Ottery St Mary is not the only village in the UK that deals with tar barrels of course, but it is notable that rather than rolling them through the streets, the volunteers wear them. As far as traditions go it’s volatile, it’s dangerous and it refuses to even acknowledge the concept of health and safety.

Perhaps not one for children, or those of us who don’t enjoy being in rowdy crowds in the proximity of open flames.

Tar Barrels Night is such a brilliant way to celebrate Guy Fawkes night that we just couldn’t help ourselves from including it.

Cheese rolling across the UK

We live in a world where cheese rolling exists and what could be more fantastic (or more absurd) than that?

If you want to take your life in your hands, Cooper’s Hill in Gloucester is the place to do it on the Spring Bank Holiday. Participants chase a 9-pound, round Double Gloucester cheese down the steep decline and the first person to make it to the bottom and across the finishing line wins said cheese!

While it sounds like a lark, the cheese can reach speeds of up to 70mph and there is a history of contestants injuring themselves so badly they’ve ended up in hospital.

For a more sedate race, head to Stilton. Some participants opt to attend in fancy dress, but the playing field is one road, not a 650-foot hill. Contestants also race in teams, with the winning male team winning cheese and beer and the winning female team winning cheese and wine. There are, incidentally, separate races for children and wheelchair users.

Tales differ on the origins of this tradition, but regardless of why people started rolling cheeses, we think it’s a smashing idea. We’d even suggest it should be included in the official coronation festivities.

Hunting of the Earl of Rone, Combe Martin (Devon)

We love this one! In true British fashion, this little titbit of local history has been adopted into a tradition that’s spanned 400 odd years (though it was banned briefly in the Victorian era for licentiousness).

The Earl of Tyrone is said to have been shipwrecked on the Combe Martin coast after fleeing from Ireland in 1677 – and hunted down by a regiment of grenadiers. Residents re-enact this chase every year, with the earl “disguised” by a mask as he’s pursued through the town by beribboned grenadiers.

On occasion they will manage to catch and ‘shoot’ the Earl, only for him to be revived by a hobby horse appearing in the crowd. The manhunt only ends when it reaches the sea and the earl is tossed into the sea – until next year, that is.

Though it’s based on local history, we think this one is so fun it could take place in many seaside towns in the UK. We’d certainly appreciate an extra day off to celebrate it!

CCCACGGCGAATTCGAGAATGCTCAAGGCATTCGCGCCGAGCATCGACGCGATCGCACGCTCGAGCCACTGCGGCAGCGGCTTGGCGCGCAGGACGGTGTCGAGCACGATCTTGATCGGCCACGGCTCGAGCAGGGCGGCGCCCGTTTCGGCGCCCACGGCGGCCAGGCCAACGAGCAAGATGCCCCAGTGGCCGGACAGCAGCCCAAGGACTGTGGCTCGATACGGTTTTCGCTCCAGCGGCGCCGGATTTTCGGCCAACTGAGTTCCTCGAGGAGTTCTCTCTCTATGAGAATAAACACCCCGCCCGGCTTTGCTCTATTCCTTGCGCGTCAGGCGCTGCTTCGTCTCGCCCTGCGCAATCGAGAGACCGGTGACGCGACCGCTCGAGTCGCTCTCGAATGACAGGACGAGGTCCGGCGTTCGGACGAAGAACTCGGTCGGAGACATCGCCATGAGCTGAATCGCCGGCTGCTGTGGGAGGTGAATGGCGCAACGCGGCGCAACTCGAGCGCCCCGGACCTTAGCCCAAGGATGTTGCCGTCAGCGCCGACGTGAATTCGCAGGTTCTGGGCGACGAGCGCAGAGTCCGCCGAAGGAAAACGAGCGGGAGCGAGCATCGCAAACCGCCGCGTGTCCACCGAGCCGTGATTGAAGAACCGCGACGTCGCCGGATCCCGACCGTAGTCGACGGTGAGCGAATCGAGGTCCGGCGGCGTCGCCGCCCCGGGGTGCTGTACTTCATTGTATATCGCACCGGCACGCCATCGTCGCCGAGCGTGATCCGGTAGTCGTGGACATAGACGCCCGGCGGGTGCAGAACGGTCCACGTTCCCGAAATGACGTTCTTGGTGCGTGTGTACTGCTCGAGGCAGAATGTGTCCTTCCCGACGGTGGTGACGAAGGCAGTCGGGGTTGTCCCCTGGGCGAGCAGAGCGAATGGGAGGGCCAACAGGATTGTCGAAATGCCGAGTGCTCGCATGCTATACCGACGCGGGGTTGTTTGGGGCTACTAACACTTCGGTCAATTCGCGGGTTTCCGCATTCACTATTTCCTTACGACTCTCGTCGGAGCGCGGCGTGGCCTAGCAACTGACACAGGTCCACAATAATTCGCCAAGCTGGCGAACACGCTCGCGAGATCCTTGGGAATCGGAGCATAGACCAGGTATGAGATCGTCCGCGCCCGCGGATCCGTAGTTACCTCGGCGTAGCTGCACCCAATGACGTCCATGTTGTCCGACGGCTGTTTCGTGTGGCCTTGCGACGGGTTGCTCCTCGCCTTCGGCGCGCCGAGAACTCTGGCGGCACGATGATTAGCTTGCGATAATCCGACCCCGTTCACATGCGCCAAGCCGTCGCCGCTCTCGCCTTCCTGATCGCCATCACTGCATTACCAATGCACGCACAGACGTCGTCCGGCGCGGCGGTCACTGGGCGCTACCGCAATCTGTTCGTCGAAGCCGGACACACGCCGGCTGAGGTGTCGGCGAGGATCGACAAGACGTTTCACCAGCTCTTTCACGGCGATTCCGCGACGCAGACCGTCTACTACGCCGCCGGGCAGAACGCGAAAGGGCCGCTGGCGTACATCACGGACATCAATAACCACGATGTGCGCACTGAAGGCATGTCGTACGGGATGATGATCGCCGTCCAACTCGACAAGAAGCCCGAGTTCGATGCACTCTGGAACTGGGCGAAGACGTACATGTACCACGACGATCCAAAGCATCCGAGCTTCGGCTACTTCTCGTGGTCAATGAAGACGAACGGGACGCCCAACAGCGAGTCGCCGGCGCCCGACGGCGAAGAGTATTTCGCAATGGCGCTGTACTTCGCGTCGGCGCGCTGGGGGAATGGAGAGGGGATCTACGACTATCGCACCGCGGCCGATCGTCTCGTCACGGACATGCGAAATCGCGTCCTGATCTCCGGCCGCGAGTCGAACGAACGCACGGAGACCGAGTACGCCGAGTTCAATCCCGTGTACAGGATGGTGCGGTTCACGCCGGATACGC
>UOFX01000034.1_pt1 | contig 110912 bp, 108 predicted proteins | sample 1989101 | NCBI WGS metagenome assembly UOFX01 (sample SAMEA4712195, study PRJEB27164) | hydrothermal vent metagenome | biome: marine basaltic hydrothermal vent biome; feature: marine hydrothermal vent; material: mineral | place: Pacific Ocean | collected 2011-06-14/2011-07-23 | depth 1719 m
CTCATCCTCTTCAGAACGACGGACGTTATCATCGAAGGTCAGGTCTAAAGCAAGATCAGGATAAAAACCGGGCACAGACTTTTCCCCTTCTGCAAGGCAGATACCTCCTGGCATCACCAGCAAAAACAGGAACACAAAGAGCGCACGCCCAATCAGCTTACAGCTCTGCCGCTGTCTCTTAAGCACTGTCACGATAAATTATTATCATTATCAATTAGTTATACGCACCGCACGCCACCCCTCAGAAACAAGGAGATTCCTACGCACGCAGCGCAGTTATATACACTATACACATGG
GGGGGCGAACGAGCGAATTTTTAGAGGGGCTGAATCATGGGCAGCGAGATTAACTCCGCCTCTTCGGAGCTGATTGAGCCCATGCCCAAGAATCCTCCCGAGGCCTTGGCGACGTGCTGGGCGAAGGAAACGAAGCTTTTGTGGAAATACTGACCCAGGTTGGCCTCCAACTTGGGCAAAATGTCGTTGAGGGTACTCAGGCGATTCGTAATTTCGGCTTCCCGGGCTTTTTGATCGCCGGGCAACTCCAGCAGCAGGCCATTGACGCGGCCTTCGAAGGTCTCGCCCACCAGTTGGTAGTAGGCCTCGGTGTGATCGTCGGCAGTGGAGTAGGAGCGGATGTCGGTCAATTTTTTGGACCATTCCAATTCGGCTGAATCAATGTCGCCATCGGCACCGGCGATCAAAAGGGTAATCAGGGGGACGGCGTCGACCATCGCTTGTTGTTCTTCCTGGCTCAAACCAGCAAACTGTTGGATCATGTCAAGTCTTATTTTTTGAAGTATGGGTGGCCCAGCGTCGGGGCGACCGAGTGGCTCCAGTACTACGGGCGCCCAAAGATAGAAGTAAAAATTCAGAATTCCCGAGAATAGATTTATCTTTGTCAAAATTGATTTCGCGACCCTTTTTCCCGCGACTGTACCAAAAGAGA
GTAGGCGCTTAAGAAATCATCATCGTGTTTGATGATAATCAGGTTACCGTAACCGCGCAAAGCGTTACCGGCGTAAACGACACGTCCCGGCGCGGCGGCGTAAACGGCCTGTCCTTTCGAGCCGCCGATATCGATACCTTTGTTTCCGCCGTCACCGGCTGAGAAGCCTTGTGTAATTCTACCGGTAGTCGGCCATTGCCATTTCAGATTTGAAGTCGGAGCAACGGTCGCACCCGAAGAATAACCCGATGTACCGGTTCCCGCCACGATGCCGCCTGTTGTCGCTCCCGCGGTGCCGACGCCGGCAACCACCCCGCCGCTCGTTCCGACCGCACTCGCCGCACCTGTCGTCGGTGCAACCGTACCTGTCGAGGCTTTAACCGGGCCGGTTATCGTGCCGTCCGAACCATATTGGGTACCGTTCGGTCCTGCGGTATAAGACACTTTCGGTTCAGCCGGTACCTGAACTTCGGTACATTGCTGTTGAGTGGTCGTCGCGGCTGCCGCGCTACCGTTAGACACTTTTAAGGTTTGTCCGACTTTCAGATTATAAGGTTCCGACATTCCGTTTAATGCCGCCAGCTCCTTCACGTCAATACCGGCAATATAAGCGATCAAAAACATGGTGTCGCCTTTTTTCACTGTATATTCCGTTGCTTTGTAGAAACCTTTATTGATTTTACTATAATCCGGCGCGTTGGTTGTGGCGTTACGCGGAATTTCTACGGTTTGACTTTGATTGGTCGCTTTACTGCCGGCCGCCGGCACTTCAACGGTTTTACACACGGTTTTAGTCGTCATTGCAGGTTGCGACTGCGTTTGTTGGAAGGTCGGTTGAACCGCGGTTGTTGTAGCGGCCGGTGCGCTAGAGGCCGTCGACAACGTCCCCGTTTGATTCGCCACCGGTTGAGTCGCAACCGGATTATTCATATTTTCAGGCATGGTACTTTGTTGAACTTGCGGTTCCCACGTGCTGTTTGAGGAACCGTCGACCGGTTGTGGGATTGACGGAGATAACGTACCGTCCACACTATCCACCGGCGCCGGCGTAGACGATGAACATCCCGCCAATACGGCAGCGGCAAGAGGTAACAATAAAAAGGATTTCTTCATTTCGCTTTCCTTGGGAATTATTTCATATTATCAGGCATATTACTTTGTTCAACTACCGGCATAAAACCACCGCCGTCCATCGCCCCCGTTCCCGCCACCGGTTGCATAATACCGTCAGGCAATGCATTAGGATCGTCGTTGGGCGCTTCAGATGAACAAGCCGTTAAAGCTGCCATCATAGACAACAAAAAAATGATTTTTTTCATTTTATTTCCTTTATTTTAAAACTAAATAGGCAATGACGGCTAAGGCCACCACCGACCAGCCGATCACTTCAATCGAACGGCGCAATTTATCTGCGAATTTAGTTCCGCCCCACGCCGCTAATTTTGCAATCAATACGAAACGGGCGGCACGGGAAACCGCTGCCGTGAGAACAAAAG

Stonehenge in the fading light

Sunset at Stonehenge on the Summer Solstice, Wiltshire

Listen. In this modern age of fast cars and mobile phones, most of us don’t have time to stop and appreciate the natural world around us. Most of us barely have a moment to be still.

The summer solstice is the perfect opportunity to do both. Celebrating the longest and shortest days of the year go back to pagan tradition, particularly at landmarks such as Stonehenge which was built carefully to align with movements of the sun.

In past ages it’s likely that people gathered here to perform rituals and ceremonies relating to the changing of the season, the sun and the sky. Although we’ll likely never understand why Stonehenge was built, or what part it played in these ceremonies, even today we still gather there to observe the passing of the solstice.

The longest day of the year is typically paired with long daylight and warm nights, making it the perfect time for a celebration.

We’d love to see the summer solstice melt into a bank holiday – it would make it easier for all of us to stay up and observe the sun setting in such beautiful locations as Stonehenge.

Up Helly Aa, Shetland

January is notoriously the most difficult month of winter to get through. Perhaps another bank holiday would make it easier!

On the last Tuesday of January every year, Shetland has itself a festival – Up Hella Aa.

The men of Lerwick don horned helmets, light flaming torches and strut down the streets to set fire to a replica Viking longship. It is, reportedly, Europe’s biggest fire festival and draws crowds from around the world.

Although it has the appearance of an authentic Viking celebration, in fact it’s a tradition with roots in the late 19th century – it doesn’t stem from Viking times at all.

We have no compunction therefore in suggesting other seaside towns around the UK might want to adopt the tradition of setting fire to something at sea one long, winter night.